Dave Gushee In the Ruins of American Evangelicalism


Mark Charles on The Doctrine of Discovery

Monday, September 2, 2019

Straw Man Jesus, Narnian Dwarfs, and Exvangelicalism

  "Well," said the Black Dwarf (whose name was Griffle), "I don't know how all you chaps feel, but I feel I've heard as much about Aslan as I want to for the rest of my life."
  "That's rights, that's right," growled the other Dwarfs. "It's all a plant, all a blooming plant."
  "What do you mean?" said Tirian. He had not been pale when he was fighting but he was pale now. He had thought this was going to be a beautiful moment, but it was turning out more like a bad dream.
  "You must think we're blooming soft in the head, that you must," said Griffle. "We've been taken in once and now you expect us to be taken in again the next minute. We've no more use for stories about Aslan, see! Look at him! AN old moke with long ears!"
  "By heaven you make me mad," said Tririan. "Which of us said that was Aslan? That is the Ape's imitation of the real Aslan. Can't you understand?"
  "And you've got a better imitation, I suppose!" said Griffle. "No thanks. We've been fooled once and we're not going to be fooled again."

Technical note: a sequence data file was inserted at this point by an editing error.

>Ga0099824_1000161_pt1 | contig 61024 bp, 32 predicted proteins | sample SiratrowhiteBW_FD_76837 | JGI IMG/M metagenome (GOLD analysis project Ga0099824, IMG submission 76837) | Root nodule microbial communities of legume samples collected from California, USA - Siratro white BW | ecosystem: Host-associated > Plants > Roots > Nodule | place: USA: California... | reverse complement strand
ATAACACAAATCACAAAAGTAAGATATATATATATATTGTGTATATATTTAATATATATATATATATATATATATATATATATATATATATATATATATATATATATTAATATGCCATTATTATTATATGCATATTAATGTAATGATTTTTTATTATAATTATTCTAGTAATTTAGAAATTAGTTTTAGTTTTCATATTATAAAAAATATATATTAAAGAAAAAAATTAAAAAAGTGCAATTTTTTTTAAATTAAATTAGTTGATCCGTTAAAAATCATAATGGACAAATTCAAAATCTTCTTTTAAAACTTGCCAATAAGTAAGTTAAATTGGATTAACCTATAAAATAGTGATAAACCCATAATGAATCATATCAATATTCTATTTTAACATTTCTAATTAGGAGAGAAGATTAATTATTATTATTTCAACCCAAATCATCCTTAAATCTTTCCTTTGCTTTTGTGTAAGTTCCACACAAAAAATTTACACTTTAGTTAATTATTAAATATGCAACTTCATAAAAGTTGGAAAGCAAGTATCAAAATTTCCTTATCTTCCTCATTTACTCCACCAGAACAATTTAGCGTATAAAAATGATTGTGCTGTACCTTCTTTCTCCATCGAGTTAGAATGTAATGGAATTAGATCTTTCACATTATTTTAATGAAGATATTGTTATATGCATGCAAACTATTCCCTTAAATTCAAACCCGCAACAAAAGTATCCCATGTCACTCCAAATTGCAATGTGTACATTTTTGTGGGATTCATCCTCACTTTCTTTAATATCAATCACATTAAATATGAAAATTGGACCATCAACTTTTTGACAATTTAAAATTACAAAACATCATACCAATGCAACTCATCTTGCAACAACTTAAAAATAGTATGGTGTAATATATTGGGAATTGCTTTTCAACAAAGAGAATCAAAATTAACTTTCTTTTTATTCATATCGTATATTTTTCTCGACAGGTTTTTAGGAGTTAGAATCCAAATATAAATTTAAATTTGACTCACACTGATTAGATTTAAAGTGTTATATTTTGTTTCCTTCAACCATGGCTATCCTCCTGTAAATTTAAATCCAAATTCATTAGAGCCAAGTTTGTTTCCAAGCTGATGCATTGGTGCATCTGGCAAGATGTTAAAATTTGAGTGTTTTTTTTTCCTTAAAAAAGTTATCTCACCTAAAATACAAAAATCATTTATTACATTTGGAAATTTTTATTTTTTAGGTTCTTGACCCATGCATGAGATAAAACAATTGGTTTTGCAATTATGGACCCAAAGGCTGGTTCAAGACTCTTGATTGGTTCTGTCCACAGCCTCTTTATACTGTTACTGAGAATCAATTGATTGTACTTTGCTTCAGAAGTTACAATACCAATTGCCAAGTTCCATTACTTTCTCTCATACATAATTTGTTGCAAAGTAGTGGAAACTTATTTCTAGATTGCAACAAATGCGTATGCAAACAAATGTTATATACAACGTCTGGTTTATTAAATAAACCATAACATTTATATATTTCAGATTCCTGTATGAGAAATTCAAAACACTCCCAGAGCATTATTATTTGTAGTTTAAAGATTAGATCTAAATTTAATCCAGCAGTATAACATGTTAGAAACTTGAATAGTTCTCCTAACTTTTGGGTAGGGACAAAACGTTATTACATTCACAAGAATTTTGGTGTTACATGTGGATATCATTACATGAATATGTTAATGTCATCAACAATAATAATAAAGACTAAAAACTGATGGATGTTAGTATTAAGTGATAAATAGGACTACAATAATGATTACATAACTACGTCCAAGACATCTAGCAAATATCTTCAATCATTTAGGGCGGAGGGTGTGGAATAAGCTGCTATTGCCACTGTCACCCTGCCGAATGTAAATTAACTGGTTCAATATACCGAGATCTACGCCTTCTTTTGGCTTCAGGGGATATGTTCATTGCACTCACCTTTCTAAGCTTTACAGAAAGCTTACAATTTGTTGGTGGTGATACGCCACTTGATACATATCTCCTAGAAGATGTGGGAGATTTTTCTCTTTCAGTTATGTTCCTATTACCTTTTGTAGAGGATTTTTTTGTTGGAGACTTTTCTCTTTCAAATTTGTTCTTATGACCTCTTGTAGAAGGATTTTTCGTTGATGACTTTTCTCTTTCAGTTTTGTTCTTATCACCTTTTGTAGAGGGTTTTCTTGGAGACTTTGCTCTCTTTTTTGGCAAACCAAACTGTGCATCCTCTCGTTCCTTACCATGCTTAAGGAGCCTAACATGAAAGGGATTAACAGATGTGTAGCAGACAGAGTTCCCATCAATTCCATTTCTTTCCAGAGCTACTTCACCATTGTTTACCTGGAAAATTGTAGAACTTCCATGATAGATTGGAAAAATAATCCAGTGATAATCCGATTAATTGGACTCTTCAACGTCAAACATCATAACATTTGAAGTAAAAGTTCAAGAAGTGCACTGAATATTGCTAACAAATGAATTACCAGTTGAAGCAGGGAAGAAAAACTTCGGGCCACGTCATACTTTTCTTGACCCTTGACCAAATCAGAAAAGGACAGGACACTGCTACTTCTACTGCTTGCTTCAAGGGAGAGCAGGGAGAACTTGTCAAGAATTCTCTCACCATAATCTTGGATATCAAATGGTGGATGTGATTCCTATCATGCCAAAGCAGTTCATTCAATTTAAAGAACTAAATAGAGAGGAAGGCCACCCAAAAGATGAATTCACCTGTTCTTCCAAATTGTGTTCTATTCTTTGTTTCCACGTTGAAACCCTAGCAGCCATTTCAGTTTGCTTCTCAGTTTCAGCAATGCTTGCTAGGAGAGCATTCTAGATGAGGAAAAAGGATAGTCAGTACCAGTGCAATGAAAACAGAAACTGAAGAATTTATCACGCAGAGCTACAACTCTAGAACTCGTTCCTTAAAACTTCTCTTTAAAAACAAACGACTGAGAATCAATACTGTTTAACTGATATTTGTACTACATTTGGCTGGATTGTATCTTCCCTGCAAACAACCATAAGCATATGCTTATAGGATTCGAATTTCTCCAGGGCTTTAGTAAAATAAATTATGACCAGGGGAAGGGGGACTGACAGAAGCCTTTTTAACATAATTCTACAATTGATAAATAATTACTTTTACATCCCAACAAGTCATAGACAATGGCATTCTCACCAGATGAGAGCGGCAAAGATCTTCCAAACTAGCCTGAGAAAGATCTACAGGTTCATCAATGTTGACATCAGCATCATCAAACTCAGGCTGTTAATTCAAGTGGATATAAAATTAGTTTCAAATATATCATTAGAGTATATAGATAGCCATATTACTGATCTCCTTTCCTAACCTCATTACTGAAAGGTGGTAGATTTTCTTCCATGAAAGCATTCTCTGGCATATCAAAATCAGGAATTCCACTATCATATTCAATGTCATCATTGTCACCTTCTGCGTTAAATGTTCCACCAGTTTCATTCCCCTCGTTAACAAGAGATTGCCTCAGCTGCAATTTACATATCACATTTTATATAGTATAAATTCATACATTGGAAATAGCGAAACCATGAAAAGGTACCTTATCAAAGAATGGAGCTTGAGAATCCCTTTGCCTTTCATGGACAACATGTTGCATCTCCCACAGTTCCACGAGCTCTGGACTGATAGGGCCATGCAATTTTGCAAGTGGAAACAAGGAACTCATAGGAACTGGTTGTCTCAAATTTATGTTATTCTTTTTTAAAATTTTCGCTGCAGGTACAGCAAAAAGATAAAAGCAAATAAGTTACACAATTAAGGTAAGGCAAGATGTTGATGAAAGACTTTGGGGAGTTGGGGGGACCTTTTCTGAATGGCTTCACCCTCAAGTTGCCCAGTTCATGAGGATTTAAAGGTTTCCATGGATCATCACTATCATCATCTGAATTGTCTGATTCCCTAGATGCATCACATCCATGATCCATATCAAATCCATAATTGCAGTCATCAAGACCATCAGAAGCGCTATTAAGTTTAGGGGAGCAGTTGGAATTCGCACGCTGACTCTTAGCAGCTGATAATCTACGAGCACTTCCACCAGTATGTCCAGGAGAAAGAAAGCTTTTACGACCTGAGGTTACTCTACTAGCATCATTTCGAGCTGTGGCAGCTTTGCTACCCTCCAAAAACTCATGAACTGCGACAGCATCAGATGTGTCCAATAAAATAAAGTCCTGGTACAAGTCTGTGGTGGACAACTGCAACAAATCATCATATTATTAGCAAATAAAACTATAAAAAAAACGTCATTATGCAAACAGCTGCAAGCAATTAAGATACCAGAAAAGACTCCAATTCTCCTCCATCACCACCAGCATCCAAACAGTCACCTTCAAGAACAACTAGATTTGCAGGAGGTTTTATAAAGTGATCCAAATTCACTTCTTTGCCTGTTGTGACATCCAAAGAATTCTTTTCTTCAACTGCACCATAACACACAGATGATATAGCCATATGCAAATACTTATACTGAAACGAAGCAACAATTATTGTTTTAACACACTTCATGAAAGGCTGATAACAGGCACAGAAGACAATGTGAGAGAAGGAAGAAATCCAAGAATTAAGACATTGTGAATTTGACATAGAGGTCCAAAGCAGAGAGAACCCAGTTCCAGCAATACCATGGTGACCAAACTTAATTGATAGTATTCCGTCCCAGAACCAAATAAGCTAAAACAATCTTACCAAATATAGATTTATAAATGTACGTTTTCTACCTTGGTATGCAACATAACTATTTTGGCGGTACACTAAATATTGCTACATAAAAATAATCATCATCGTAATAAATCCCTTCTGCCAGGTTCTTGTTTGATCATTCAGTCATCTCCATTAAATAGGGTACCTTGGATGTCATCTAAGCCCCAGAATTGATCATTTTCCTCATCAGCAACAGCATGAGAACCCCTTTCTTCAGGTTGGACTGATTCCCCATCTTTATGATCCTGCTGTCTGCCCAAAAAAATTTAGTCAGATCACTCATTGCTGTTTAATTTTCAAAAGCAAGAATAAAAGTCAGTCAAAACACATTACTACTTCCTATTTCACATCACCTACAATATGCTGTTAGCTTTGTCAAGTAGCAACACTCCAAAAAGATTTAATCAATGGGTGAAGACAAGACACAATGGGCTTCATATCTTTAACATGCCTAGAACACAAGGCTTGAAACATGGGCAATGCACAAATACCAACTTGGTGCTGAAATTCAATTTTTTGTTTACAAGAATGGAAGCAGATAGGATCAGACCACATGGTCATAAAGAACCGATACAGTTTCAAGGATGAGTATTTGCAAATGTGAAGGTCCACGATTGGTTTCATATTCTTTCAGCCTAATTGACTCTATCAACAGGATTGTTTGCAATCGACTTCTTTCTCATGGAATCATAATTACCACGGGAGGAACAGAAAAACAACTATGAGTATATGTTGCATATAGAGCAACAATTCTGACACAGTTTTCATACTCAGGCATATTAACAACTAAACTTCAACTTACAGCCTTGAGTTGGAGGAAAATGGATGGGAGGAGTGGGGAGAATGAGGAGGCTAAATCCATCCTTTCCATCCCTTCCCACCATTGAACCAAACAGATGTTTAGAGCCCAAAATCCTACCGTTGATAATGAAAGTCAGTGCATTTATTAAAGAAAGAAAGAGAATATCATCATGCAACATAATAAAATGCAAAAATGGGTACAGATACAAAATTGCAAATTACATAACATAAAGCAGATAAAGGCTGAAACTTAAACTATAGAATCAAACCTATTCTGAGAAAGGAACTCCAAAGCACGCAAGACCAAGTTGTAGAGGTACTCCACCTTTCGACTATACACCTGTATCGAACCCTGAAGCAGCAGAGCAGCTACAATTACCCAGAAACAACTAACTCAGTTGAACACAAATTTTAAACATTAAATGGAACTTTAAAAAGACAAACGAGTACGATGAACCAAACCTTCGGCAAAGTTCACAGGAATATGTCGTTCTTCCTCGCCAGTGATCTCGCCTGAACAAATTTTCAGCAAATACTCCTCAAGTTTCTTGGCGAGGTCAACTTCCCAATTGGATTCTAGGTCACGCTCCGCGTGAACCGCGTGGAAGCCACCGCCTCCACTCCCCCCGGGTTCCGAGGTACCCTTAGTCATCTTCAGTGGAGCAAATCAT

straw man argument is a logical fallacy in which someone substitutes their opponents actual argument with a much weaker version, then disproves the weaker version (the straw man) and claims to have disproved the overall position. The straw man fallacy is especially irritating because it tends to occur more as propaganda than in actual arguments between two people. Because people usually know what their own arguments are, it is very hard to successfully deploy a straw man argument in a private one-on-one discussion; it inevitably runs into "well, sure you have disproved that argument but that wasn't what I was saying". The really pernicious use of a straw man argument is when it is deployed while arguing to an audience--which is probably why it has become so common online. If you tear apart an argument your interlocutor was never making and then proceed to announce your victory over their position, you clearly will not have swayed them but you may succeed in convincing those who are following the debate that you have won. This is true whether you deployed the straw man argument intentionally--arguing in bad faith and hoping more to convince than to work towards truth--or unintentionally--sincerely (but mistakenly) believing that the argument you took down was the best your interlocutor has to offer. So that is a straw man: an easily undermined argument in favor of a conclusion for which far more robust arguments exist.